posted by troutfishing on Oct 22, 2004 - 37 comments

    Rocking the vote?

    The increasingly spotty record of the GOP's involvement with voter registration companies. This is a follow-up to Tueday's Nevada thread. If you registered to vote for the first time this year as anything but a Republican you should probably check to see if your registration was properly filed... you know, just to be on the safe side.
    posted by clevershark on Oct 14, 2004 - 16 comments

    just disgusting

    Illegal RNC trashing Democratic registrations in Vegas -- Employees of a private voter registration company allege that hundreds, perhaps thousands of voters who may think they are registered will be rudely surprised on election day. The company claims hundreds of registration forms were thrown in the trash. ... The out-of-state firm has been in Las Vegas for the past few months, registering voters. It employed up to 300 part-time workers and collected hundreds of registrations per day, but former employees of the company say that Voters Outreach of America only wanted Republican registrations. Two former workers say they personally witnessed company supervisors rip up and trash registration forms signed by Democrats. ... The company has been largely, if not entirely funded, by the Republican National Committee. Similar complaints have been received in Reno where the registrar has asked the FBI to investigate.
    posted by amberglow on Oct 12, 2004 - 165 comments

    CNN's

    CNN's "Undecided" Voter Turns Out To Be A GOP Operative CNN gets duped by Edward Martos. They thought he was an "undecided" voter, but he turned out to be a GOP operative.
    posted by Postroad on Oct 12, 2004 - 24 comments

    cessante causa cessat et effectus

    The summer of Republican discontent. The sudden decline and eventual fall of the GOP.
    posted by four panels on Oct 7, 2004 - 11 comments

    Chafee drops Bush

    Dissent is patriotic. "I'm a pro-choice, antiwar, antideficit Republican," says Senator Linc Chafee (R-RI). But his party affiliation is not stronger than the deep ideological gulf between the conservative and moderate wings of the GOP. Today, Sen. Chafee announced that he will not support George Bush's bid for re-election nor vote for him in November. Already there are rumbles of a party defection that might quash hopes for a GOP hold on the U.S. Senate. Remember this guy? "I understand the feelings that he has," Mr. Jeffords said. "I'm going to be talking to him, so I'm not going to say any more. I probably shouldn't have even told you that."
    posted by PrinceValium on Oct 4, 2004 - 21 comments

    And libertarians want to ban the sun!

    "Liberals want to ban the bible!" Guess I missed that meeting where "liberals" decided on this.
    posted by mathowie on Sep 25, 2004 - 123 comments

    “If You Harbor Terrorists, You Are a Terrorist”

    “If You Harbor Terrorists, You Are a Terrorist” While delegates to the GOP convention were congratulating themselves for their candidate’s tough stand against terrorism, the Bush administration was creating an international incident—little publicized in the United States—by harboring a notorious group of international terrorists on U.S. soil.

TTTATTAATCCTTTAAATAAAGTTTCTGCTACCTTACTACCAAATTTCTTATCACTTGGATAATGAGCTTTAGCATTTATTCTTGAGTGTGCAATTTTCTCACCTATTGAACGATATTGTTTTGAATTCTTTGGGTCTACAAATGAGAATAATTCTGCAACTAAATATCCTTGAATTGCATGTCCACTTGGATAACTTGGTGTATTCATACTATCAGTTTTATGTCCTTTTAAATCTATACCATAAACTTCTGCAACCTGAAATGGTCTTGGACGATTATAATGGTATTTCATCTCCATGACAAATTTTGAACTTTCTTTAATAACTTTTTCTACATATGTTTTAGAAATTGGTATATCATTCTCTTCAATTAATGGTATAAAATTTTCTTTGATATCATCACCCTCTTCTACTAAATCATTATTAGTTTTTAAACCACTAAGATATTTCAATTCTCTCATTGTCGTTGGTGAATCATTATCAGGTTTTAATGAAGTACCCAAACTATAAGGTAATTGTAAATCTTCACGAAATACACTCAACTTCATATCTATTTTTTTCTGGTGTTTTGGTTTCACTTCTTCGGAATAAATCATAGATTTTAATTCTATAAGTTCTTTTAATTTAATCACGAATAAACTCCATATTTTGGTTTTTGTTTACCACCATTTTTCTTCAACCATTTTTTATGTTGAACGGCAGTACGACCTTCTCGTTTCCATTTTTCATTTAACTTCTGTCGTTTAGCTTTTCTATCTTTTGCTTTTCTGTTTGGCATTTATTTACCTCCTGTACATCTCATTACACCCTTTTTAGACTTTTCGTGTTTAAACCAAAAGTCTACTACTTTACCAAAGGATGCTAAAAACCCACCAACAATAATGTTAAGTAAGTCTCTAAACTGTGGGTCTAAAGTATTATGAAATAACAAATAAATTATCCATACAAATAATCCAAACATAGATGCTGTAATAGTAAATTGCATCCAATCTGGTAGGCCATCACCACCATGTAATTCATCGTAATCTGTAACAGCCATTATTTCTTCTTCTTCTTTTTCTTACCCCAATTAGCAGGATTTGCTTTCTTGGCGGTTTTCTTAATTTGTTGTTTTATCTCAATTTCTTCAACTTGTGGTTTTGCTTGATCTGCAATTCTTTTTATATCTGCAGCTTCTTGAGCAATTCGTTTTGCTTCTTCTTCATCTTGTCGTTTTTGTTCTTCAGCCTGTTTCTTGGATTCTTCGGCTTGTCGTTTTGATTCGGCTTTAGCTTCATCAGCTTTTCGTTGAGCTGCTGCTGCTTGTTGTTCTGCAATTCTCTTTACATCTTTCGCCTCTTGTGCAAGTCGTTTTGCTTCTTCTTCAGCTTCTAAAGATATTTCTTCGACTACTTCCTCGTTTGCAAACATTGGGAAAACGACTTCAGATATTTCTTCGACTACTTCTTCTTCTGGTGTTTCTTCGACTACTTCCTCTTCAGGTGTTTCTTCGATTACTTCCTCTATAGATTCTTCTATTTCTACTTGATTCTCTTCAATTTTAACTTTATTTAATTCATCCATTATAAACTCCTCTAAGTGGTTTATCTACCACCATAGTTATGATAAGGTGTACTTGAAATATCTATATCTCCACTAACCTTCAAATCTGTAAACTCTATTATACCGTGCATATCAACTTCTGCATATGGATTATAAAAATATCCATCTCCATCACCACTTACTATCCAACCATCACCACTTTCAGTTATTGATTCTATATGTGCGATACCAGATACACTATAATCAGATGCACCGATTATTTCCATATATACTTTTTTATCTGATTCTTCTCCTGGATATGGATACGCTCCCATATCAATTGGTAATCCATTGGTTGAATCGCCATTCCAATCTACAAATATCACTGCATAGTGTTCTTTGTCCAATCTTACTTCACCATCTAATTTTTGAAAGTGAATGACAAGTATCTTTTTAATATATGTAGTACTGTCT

posted by Postroad on Sep 22, 2004 - 34 comments

    It's a battle of the Baldwins

    The upcoming entertainment lineup for the GOP convention next week is mostly country music, but this article mentions that Stephen Baldwin will be there. Yep, you heard me, a Baldwin. Alec Baldwin was at the DNC last month, and now it's brother vs. brother, Baldwin vs. Baldwin. Remember when you're voting this fall that it's basically a best of the Baldwins contest. You either like Alec, or Stephen, but not both. Now choose your poison Baldwin. [via devoter]
    posted by mathowie on Aug 23, 2004 - 37 comments

    And you thought the puppets were a bold move.

    Urban Guerilla Warfare. The upcoming protests outside the Republican National Convention are becoming less notable for the expected numbers and more notable for the extremes each side will go to. The GOP has decided to blame everything happening outside on the Democratic Party. Liberal groups are feared to be infiltrating the convention's own volunteer staff. And some right-wingers, feeling "compassionate conservatism" means abandoning people in the middle of New York, have taken to pretending to offer housing to out-of-state protestors. Has anyone else started to dismiss the idea of a terrorist attack simply as "too obvious?"
    posted by XQUZYPHYR on Aug 23, 2004 - 65 comments

    Will the real conservatives please stand up.

    Pat Buchanan has realsed a new book called "Where the Right went Wrong" just in time for the Republican National Convention. The politics of war in the U.S. must make strange bedfellows if Pat Buchanan, Lou Rockwell and more recently Rep. Doug Bereuter of Nebraska can have anything in common with Moveon.org and Common Dreams. What does it mean for such a notable Republican to publish an anti-war book and be this critical of President Bush? Will moderate Republicans stay at home, vote third party or even switch to John Kerry? A growing trend or blip on the radar? [More inside]
    posted by Bag Man on Aug 22, 2004 - 22 comments

    BOHICA!

    Is the GOP tampering with Florida elections? The New York Times reports that State police officers have gone into the homes of elderly black voters in Orlando and interrogated them as part of an odd "investigation" that has frightened many voters, intimidated elderly volunteers and thrown a chill over efforts to get out the black vote in November. Also, see here and here. Why do we even put up with this?
    posted by black8 on Aug 16, 2004 - 61 comments

    Falwell to give opening prayer at GOP convention.

    Falwell to give opening prayer at the Republican convention. Exactly who is out of the mainstream here?
    posted by skallas on Jul 30, 2004 - 73 comments

    DontvoteRalph.net

    DontvoteRalph.net "Look at just a few of those who supported Nader in 2000, but see that this year is crucially different: Noam Chomsky, Ben Cohen, Peter Coyote, Phil Donahue, Ronnie Dugger, Jim Hightower, Robert McChesney, Michael Moore, and Bonnie Raitt. In fact, can you think of a prominent supporter from 2000 who supports him in 2004? Are we all members of Nader’s “liberal inteligentsia”? Or is the Bush presidency simply such a disaster that we realize there is only one responsible action for real progressives? Despite Mr. Nader’s inevitable disagreement, we don’t think everyone is out of step but Ralph." | So who is supporting Nader? Some think its the GOP.
    posted by skallas on Jun 23, 2004 - 41 comments